Instead, we keep buying bigger and bigger SUVs and building big-box stores in the sprawling suburbs.
     
  4. MongoTheGeek macrumors 68040

    MongoTheGeek

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    Location:
    Its not so much where you are as when you are.
    #4
    Sprawling suburbs are bad.
    Bigger SUV's are sometimes good, sometimes bad.
    Big Box stores are good. They have a lot of built in efficiencies.

    We need to pull people back into the cities and tear up the burbs.
     
  5. Makosuke macrumors 603

    Joined:
    Aug 15, 2001
    Location:
    The Cool Part of CA, USA
    #5
    This is interesting because it gives voice to the obvious--when you dump stuff in the air, it comes down somewhere, and not always where it went up. Every little bit helps, but pollution control is only really meaningful when everybody does it.

    China, of course, will eventually be a BIG issue--they are rapidly urbanizing, and are likely to get a lot of their eventually HUGE demand for power from their own high-sulphur coal deposits. Chinese city air is already some of the worst on the planet (I have friends willing to give first-hand accounts), and pretty soon it's not just going to be the Chinese dying of lung disease.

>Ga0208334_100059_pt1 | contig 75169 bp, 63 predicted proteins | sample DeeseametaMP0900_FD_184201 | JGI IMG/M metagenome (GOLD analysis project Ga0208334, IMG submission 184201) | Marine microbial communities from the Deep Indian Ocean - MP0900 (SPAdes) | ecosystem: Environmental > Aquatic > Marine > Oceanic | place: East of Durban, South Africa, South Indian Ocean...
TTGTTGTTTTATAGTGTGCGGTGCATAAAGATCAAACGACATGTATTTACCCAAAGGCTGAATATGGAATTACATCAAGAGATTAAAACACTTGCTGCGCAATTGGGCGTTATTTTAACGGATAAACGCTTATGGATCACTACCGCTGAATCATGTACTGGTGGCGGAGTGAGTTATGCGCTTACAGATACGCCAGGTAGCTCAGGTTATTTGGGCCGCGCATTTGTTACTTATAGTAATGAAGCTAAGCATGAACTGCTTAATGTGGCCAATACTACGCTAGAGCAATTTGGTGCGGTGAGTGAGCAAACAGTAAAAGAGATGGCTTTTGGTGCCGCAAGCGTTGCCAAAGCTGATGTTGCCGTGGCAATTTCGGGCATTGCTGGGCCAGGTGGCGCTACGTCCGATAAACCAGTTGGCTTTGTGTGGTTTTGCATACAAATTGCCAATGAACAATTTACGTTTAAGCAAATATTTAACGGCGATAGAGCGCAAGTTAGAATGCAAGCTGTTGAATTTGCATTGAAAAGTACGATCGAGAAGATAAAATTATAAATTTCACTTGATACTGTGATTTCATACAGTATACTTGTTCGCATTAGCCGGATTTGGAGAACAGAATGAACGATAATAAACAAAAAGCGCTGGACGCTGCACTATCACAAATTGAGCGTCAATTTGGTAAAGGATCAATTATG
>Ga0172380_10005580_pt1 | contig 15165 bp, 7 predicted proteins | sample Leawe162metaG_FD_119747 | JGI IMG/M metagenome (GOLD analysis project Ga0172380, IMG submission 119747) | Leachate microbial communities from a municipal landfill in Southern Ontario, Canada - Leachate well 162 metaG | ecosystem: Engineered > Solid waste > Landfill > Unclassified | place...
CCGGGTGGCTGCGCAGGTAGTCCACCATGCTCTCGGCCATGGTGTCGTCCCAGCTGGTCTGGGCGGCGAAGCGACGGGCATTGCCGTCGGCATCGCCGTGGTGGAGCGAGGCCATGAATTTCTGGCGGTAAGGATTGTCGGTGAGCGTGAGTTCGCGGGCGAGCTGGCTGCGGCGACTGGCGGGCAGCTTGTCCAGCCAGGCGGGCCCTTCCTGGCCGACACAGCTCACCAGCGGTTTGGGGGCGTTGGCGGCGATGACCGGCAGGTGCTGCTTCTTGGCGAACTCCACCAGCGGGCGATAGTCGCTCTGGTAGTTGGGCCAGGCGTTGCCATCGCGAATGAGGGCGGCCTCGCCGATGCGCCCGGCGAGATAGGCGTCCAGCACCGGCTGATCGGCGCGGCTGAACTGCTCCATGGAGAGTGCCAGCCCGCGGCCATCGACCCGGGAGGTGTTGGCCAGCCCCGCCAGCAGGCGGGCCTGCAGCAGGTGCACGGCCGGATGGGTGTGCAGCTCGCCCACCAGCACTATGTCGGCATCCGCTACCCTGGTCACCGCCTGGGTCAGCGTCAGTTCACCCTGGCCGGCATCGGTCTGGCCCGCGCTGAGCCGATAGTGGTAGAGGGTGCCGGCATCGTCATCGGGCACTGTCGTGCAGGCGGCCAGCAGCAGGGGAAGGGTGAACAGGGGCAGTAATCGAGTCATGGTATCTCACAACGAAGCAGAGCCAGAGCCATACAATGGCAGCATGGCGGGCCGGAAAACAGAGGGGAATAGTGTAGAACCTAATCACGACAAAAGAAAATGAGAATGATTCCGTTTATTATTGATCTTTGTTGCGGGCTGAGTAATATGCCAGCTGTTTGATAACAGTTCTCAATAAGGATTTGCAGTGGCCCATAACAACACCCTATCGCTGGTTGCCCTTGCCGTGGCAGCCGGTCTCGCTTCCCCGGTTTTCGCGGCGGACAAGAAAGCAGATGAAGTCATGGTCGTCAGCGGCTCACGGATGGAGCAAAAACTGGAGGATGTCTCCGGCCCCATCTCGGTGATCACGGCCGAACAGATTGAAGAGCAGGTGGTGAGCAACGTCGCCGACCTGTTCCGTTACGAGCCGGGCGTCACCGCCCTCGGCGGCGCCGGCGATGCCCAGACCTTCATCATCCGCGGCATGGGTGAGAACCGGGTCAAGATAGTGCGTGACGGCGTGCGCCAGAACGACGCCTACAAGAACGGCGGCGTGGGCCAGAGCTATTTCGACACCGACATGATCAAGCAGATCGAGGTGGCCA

Here's hoping that the governments of the world will eventually realize that air quality is in everybody's best interests and do something about it.

    Here here--you can live in the country if you want, and you can live in the city if you want, but things get ugly when you try to do both at the same time. Besides, most nice neighborhoods in cities are a lot more liveable than any suburb I've been in recently.
     
  6. miloblithe macrumors 68020

    miloblithe

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    Washington, DC
    #6
    But how can you live the American dream without your own crabgrass-free lawn?
     
  7. angelneo macrumors 68000

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    afk
    #7
    I think its pretty difficult to get China to be more environmentally friendly. Given their current situation, taking care of the environment probably would end up right at the bottom of their agenda, also given their culture, they most probably would not even take notice until their people start dying like a mass genoicide of environmental issues.
     
  8. Apple //e macrumors 6502

    Joined: